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Disgrace and happiness as consequences of marginal actions

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Author(s):
Cristina de Souza Agostini
Total Authors: 1
Document type: Doctoral Thesis
Press: São Paulo.
Institution: Universidade de São Paulo (USP). Faculdade de Filosofia, Letras e Ciências Humanas (FFLCH/SBD)
Defense date:
Examining board members:
Luiz Henrique Lopes dos Santos; Jose Carlos Baracat Junior; Adriane da Silva Duarte; Mario Rodrigues Videira Junior; Marco Antonio de Avila Zingano
Advisor: Luiz Henrique Lopes dos Santos
Abstract

Through an analysis of the actions of two heroes present in plays from the Ancient Attic drama, this work draws a comparison between the construction of two types of marginal behavior, as well as between the different consequences resulting from these behaviors. In this sense, following the characterization of the marginality of Hippolytus, the homonymous hero of Euripides tragedy, I shall demonstrate how the young mans choice for virginity is intrinsically related to the disgraceful consequences that befall Theseuss house. In fact, I consider that because Hippolytus deliberately chooses (i.e. without physical or mental coercion) to live outside his dramatic community refusing its customs, he is completely responsible for Aphrodites revenge, which ruins his family. In the same way, by delimiting the marginal attitude of Dikaiopolis, from Aristophanes comedy, Acharnians, I shall elucidate the manner in which the characters choice for private peace, transgressive of the majoritys decisions for the continuity of the war, is followed by ethylic, sexual and gastronomic consequences he is faced with. Hence, the aim of this thesis is the intertwining of the way Hippolytus is disgraceful because of his marginal actions and the reason why Dikaiopolis is happy thanks to this very marginality. And, lastly, I intend to cast light upon the ways by which both the tragedy and comedys characters are responsible for whatever they reap from their marginal ways of life. (AU)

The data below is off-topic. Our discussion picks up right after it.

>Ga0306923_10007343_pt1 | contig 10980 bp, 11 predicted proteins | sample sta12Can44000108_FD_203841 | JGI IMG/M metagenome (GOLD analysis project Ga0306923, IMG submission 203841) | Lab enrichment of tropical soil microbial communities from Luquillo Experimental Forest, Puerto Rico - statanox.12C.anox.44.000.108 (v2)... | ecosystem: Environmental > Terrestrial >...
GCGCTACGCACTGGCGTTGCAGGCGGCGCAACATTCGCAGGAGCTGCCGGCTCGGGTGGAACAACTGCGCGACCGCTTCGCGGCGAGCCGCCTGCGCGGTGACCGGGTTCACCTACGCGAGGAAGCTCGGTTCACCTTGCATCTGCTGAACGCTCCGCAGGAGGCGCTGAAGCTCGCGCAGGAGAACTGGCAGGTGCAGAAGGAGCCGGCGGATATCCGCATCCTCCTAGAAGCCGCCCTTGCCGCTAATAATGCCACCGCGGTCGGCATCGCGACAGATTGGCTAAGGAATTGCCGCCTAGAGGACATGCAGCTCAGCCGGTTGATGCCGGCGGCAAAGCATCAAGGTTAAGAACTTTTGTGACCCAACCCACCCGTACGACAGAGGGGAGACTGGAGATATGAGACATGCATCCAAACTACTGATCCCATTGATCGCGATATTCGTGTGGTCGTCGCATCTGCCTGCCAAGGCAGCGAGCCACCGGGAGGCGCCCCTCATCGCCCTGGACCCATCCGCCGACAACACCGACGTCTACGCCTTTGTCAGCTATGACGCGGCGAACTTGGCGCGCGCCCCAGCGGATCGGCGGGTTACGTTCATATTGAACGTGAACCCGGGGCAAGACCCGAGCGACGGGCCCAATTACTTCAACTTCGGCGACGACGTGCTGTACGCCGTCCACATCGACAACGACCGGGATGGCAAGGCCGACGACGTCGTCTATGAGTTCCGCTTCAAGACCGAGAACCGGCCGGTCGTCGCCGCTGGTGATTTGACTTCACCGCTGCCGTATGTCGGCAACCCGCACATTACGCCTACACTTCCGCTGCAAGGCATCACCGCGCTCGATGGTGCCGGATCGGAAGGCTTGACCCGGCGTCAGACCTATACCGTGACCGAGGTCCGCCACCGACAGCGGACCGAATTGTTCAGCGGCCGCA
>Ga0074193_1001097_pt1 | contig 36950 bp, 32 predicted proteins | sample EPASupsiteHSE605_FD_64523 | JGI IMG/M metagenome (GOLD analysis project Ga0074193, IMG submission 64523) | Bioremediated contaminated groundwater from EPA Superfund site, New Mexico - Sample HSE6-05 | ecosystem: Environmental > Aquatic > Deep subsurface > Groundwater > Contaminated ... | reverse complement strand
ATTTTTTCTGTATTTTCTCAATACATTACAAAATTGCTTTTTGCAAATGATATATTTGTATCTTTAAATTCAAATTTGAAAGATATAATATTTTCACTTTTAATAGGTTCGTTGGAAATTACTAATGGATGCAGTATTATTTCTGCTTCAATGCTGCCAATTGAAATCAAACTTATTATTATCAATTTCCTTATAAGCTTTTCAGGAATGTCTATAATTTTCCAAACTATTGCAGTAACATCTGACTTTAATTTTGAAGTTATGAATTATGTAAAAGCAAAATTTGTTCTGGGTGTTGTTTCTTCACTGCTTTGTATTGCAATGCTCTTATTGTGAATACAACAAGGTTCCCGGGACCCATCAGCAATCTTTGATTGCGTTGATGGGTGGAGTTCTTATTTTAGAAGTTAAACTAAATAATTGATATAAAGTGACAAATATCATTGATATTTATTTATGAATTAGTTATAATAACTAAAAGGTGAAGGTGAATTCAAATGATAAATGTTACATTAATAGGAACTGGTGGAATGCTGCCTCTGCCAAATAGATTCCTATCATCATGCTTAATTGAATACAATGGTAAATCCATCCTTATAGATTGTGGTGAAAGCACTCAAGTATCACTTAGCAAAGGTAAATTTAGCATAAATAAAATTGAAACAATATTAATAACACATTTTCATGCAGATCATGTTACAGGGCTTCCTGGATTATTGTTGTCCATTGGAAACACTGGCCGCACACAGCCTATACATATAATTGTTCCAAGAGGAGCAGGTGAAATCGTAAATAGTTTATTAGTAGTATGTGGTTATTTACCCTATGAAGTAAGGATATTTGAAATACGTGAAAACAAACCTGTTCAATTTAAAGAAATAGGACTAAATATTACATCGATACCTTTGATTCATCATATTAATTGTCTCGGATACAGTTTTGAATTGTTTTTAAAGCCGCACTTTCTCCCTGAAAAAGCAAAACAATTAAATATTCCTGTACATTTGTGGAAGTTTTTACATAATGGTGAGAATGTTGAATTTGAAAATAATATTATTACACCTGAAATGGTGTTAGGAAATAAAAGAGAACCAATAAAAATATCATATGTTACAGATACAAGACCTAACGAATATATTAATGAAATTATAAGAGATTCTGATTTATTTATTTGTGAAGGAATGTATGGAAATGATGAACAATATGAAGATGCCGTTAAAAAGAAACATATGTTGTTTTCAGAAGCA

FAPESP's process: 08/05153-1 - The discussion about the tragedy and comedy in Plato and Aristotle, and the political debate of poetical genders (the tragic and comic)at Dionysian Athenian festivals.
Grantee:Cristina de Souza Agostini
Support Opportunities: Scholarships in Brazil - Doctorate